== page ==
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Sleep No More: Six Murderous Tales Hardcover – November 14, 2017
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Praise for Sleep No More
“A sophisticated collection of ‘six murderous tales,’ all stylishly told and worthy of being read aloud by the fire.”
—Marilyn Stasio, The New York Times Book Review
“Sleep No More offers six previously uncollected, quite wonderful ‘murderous tales’ that will delight her longtime fans and can be a fine introduction to her work for others. . . . The stories collected here are variously surprising, sardonic and darkly humorous, and they are always intelligent and beautifully written. As much as any crime writer I know, James transcends genre and should be viewed simply as a writer of exceptional literary skill. . . . Most [short stories] are forgettable, but some become favorites to be returned to, such as J.D. Salinger’s ‘For Esmé—With Love and Squalor’ and Flannery O’Connor’s ‘A Good Man is Hard to Find.’ One or two of the stories in Sleep No More are candidates for that list.”
—Patrick Anderson, The Washington Post
“Delicious and smart . . . [a] fun collection.”
—Ginny Greene, The Star-Tribune (Minneapolis)
“Sleep No More . . . is anything but a snooze. . . . The collection mostly turns the classic murder mystery on its ear by not being so much a ‘whodunit’ as a when, where and how’d they get away with it? . . . James’s skill at complicating the genre are never more apparent than here, where every victim is not always worthy of our sympathy and not every murderer deserves our scorn. . . . An unexpected delight . . . this small collection is indeed a gift.”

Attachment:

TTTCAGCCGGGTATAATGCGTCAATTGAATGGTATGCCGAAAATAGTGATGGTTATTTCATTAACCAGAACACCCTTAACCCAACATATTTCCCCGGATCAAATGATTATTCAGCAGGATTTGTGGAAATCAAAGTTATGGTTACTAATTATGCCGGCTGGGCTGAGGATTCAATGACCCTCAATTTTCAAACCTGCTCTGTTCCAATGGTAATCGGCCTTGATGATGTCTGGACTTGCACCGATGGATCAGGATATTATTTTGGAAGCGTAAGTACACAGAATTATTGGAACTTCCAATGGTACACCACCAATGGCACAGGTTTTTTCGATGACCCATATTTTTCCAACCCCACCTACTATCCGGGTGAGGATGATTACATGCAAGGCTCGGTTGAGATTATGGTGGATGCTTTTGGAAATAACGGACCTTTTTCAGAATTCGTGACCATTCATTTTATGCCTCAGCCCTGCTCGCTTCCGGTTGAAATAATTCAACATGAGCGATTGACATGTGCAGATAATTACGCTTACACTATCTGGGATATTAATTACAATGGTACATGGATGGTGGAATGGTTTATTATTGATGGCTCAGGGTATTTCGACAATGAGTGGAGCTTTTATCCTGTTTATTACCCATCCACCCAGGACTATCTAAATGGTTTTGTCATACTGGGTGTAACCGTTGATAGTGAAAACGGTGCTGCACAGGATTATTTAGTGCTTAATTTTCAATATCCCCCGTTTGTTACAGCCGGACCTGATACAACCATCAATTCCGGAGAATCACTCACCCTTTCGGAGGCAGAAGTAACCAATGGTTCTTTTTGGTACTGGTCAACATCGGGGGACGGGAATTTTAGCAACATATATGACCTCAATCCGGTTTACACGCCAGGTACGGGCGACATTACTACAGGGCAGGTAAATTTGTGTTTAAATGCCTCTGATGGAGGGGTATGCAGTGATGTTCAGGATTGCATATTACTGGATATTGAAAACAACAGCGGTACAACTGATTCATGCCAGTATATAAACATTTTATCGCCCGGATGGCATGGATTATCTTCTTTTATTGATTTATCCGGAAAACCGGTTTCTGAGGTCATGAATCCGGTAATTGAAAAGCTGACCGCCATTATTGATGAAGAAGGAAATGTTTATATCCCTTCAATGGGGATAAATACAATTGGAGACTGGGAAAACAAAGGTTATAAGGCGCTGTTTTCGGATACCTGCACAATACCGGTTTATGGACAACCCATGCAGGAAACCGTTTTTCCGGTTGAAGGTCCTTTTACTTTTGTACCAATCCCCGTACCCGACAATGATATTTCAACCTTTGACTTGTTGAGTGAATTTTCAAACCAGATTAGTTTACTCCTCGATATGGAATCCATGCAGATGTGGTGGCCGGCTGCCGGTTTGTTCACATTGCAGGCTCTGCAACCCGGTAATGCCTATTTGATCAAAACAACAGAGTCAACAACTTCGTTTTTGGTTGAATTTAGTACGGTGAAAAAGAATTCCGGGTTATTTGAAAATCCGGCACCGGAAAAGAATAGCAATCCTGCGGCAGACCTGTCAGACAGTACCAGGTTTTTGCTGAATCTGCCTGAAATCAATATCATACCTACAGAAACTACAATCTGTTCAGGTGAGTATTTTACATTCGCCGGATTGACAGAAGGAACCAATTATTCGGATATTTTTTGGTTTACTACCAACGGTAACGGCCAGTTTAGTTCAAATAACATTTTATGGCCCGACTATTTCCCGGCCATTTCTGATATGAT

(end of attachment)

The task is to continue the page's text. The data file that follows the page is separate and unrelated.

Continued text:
—Mary Cadden, USA Today
“Nothing quite matches the pleasure of the traditionally cozy English mystery on a winter evening.”
—San Francisco Chronicle
“[P.D. James’s] nostalgic style harks back to the golden age of the 1920s and 1930s, of Agatha Christie and Margery Allingham; James called on similar motifs from that era, but developed them further with psychological insight and a gleeful darkness.”
—Fred Melnyczuk, Financial Times
“These stories . . . are, at least on the surface, of the ‘cosy’ school of crime fiction, though as any seasoned James reader will anticipate, that cosines is something of an angora mitten on a clenched fist. . . . A worthy addition to their much-missed author’s bodies of work. It is difficult to imagine a more pleasing afternoon than one beside a fire or radiator, with a pot of tea to hand and autumn rain against the window, while settling in for a series of delightful shocks.”
—Sarah Perry, The Guardian
About the Author
P. D. JAMES was the author of twenty-one books, many of which feature her detective hero Adam Dalgliesh and have been televised or filmed. She was the recipient of many honors, including the Mystery Writers of America Grand Master Award and the National Arts Club Medal of Honor for Literature. In 1991 she was created Baroness James of Holland Park. She died in 2014 at the age of ninety-four.
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My criticism is that there seems to be no real justice in any of the stories. I don't want bloody retribution, but one reason I enjoy police procedurals/murder mysteries is because in general the perpetrator is caught. The perpetrator is usually punished. Even if the law doesn't catch up with the criminal, the result of the crime (suicide, the perpetrator has some sort of accident, etc.) happens quickly. There is no swift justice in these stories.
A person can read these stories and conclude that in some cases the aftereffects of the crime on the perpetrator are just as bad as or perhaps worse than the punishment that the law would have imposed. Maybe that' what Ms. James was trying to illustrate, that crime doesn't pay even if the police never catch the criminal. This was just not very satisfying for me.